“Contactless” or “touchless” experiences are the new normal in several industries today. Banking, retail, food service, hospitality, and health care organizations are all finding new ways to deliver superior customer experience in a remote, virtual world. Today’s reality has alienated customers from businesses, so as businesses reopen, it’s critical to be sensitive to the customer experience. The companies that do this right are the ones that use technology to enhance the customer experience, not replace it.
Customers today spend money with companies that provide:
- Quick, seamless, and personal experiences
- Limited face-to-face interactions
- Quality products that match the purchasing experience
I recently ordered from a national pizza chain restaurant that just opened a new location two minutes from my house – and right next door to two competing national pizza franchises. While this particular pizza chain nailed the online experience, the human interaction fell short – which cost them a loyal future customer.
Below is my experience (and tips) from the customer perspective.
6:14 p.m.: I use my phone to search the pizza chain’s website and see a coupon – I love coupons! I select the coupon and closest location and complete my online order. I order three pizzas. Two with pepperoni and one with anchovies. You read that correctly: anchovies. I paid online, taking full advantage of contactless payment. The process was quick, customizable, and easy to use.
6:17 p.m.: I receive my order confirmation and am notified that “Victoria” has started cooking my order (Woah – I wasn’t expecting that level of personalization. Thanks, Victoria!) and it will be ready for pickup at 6:26 p.m. Encouraged by the awesome online experience, I decide to sign up for the rewards program and download the mobile app while I wait to pick up my order.
While I get my keys and head to my car, the phone rings twice. I didn’t recognize the number and there were no messages or voicemails left, so I think nothing of it.
6:26 p.m.: I arrive at the pizza place, fully prepared to quickly grab my food and walk out the door to be back at home by 6:30 p.m. with dinner for my family. But this is where the experience goes downhill. I walk in to find out my order was canceled. What? How? Why?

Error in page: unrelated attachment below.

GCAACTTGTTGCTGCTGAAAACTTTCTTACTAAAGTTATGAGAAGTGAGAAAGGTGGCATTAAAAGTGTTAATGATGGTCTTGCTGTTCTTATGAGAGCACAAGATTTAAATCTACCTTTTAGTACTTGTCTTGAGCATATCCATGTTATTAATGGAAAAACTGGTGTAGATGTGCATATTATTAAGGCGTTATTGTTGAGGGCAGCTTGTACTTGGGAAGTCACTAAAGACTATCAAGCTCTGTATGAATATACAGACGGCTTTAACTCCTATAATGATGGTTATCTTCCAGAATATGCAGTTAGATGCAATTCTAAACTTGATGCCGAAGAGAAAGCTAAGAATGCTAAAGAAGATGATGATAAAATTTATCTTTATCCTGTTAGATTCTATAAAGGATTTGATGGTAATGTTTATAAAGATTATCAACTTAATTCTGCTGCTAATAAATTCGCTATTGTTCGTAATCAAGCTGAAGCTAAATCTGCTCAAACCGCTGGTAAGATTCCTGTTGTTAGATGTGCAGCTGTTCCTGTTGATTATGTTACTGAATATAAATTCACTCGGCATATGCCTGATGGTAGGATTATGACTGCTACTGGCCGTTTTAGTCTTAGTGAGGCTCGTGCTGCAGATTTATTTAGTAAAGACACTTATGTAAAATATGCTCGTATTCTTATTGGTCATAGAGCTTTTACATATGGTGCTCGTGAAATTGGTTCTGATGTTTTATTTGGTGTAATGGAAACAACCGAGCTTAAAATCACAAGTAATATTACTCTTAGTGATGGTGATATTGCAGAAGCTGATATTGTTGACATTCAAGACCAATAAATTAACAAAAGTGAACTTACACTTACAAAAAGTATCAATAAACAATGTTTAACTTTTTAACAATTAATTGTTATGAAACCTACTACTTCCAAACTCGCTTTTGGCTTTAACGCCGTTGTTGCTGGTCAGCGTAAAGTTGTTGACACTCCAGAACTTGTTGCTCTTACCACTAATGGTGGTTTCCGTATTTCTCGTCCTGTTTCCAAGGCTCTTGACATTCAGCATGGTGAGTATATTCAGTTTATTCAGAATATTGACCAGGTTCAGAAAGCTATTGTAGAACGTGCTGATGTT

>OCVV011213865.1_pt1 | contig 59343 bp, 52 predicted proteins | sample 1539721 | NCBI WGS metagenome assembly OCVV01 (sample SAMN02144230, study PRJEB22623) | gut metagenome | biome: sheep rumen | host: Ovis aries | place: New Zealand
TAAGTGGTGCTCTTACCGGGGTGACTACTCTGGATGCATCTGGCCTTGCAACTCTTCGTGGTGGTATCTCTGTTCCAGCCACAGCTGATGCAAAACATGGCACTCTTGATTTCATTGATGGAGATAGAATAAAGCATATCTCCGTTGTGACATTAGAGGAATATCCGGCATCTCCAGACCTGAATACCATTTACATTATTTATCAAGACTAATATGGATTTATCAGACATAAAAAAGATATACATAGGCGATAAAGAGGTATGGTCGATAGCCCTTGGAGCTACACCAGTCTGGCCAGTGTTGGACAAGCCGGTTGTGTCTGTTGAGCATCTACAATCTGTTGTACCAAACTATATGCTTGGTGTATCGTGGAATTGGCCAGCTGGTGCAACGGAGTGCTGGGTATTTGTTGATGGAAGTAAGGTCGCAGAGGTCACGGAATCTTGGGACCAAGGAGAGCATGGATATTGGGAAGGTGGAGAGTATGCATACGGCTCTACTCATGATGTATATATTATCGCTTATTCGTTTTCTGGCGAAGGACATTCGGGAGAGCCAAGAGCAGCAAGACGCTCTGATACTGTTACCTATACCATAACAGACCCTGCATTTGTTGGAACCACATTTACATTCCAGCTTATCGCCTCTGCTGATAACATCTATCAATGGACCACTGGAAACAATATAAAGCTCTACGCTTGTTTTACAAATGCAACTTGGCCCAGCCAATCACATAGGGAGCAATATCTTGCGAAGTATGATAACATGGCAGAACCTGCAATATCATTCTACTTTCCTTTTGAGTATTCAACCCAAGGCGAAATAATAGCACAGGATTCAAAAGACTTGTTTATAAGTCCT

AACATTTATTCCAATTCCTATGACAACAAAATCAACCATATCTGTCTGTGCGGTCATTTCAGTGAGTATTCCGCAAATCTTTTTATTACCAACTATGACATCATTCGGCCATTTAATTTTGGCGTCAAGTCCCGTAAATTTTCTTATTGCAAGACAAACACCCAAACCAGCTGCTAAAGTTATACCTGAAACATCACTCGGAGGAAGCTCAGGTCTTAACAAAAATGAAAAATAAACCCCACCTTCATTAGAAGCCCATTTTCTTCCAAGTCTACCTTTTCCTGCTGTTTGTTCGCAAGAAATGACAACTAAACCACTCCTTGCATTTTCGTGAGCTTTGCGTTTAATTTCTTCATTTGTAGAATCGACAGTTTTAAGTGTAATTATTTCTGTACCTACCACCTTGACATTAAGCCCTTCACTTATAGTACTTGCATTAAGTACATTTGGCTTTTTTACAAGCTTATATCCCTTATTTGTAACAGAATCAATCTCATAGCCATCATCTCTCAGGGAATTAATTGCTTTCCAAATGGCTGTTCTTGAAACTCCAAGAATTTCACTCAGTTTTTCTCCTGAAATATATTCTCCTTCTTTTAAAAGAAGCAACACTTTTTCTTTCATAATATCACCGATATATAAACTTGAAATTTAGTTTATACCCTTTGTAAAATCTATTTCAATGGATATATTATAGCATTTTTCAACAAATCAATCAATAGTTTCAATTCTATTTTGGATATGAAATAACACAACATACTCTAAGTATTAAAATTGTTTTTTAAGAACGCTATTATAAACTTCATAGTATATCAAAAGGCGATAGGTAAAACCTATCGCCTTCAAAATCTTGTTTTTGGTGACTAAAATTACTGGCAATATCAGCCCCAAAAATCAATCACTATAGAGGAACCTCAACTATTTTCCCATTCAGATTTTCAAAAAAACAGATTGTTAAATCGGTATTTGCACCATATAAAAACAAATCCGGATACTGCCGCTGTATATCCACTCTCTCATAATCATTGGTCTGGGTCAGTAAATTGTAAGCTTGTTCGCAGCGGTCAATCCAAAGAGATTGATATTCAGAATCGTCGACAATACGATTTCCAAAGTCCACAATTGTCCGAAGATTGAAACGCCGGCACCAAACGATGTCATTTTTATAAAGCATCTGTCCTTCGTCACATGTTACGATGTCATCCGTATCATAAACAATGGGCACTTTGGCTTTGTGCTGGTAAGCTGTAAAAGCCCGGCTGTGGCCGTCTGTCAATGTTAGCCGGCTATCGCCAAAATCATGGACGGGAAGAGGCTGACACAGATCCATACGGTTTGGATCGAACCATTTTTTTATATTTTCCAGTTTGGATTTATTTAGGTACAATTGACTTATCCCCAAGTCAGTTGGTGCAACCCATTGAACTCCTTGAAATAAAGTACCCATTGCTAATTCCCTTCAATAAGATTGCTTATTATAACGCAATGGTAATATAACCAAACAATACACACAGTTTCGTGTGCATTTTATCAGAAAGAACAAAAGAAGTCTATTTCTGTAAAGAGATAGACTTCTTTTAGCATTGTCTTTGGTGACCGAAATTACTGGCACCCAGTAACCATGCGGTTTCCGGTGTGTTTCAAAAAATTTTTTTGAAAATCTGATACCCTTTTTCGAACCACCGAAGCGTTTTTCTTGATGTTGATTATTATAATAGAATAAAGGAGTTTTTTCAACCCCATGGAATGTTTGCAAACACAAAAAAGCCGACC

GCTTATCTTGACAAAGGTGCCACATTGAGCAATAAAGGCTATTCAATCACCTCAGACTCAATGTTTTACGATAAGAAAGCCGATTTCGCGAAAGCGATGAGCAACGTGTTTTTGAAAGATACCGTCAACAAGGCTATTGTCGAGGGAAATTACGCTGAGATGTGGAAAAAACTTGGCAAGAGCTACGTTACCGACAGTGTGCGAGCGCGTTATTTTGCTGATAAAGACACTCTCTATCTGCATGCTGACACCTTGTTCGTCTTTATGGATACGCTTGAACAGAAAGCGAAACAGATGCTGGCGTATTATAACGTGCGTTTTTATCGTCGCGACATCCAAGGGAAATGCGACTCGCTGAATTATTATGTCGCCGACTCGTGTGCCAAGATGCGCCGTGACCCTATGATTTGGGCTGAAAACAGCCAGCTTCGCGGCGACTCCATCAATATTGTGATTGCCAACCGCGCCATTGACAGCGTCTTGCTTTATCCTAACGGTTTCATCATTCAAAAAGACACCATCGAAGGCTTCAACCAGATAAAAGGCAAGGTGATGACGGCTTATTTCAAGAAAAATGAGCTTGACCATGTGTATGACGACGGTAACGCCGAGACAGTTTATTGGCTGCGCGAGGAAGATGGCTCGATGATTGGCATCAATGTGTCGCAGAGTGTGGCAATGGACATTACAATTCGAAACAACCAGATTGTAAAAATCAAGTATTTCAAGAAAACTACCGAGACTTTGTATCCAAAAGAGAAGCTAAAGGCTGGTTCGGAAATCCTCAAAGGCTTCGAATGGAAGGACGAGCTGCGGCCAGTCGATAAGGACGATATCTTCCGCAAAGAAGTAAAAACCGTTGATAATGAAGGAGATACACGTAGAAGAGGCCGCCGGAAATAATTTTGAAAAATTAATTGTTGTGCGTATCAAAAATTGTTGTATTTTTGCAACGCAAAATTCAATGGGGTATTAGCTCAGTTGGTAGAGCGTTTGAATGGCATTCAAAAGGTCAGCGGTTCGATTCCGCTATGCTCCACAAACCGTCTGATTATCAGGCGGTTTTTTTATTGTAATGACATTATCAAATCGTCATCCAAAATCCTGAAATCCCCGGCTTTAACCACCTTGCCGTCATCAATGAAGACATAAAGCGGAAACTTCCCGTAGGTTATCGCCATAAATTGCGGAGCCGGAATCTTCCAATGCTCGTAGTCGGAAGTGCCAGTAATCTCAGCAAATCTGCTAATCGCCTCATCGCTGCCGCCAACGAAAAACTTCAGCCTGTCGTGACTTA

The frontline employee managing the counter explains that they have no anchovies, and they tried to call me to notify me but instead canceled my order. There were plenty of other ways to troubleshoot this issue. Send a text? Leave a voicemail? Hold the one pizza until I arrived to pick up my order? I was hangry.
While I stand there at the front desk, employees start to point fingers at me and each other and scurry to retake my order at the counter with no remorse for the disconnect and forgetting my coupon. This face-to-face experience is nowhere near what I encountered with the online experience.
7:00 p.m.: I arrive home (having waited an additional 30 minutes) and receive a customer survey in my email that asks on a scale of 1 to 10, “How likely are you to recommend us to a friend?”
Well, here it is:
- Online experience: 5 stars
- In-person experience: 1 star
- Product quality: 3 stars
- How likely are you to recommend us to a friend? 2 (not likely)
Remember, as you continue to perfect your contactless customer experience, think about how your people will help bring the digital experience to life.
- Are your frontline team members empowered to deliver authentic experiences while using technology?
- Do they have the skills and training to problem solve in the moment and deescalate an unfavorable experience?
- Does everyone in your organization have a clear picture of your business system and understand their role in the customer experience?
And if you ever find yourself in this situation – hold the anchovies, not the customer experience.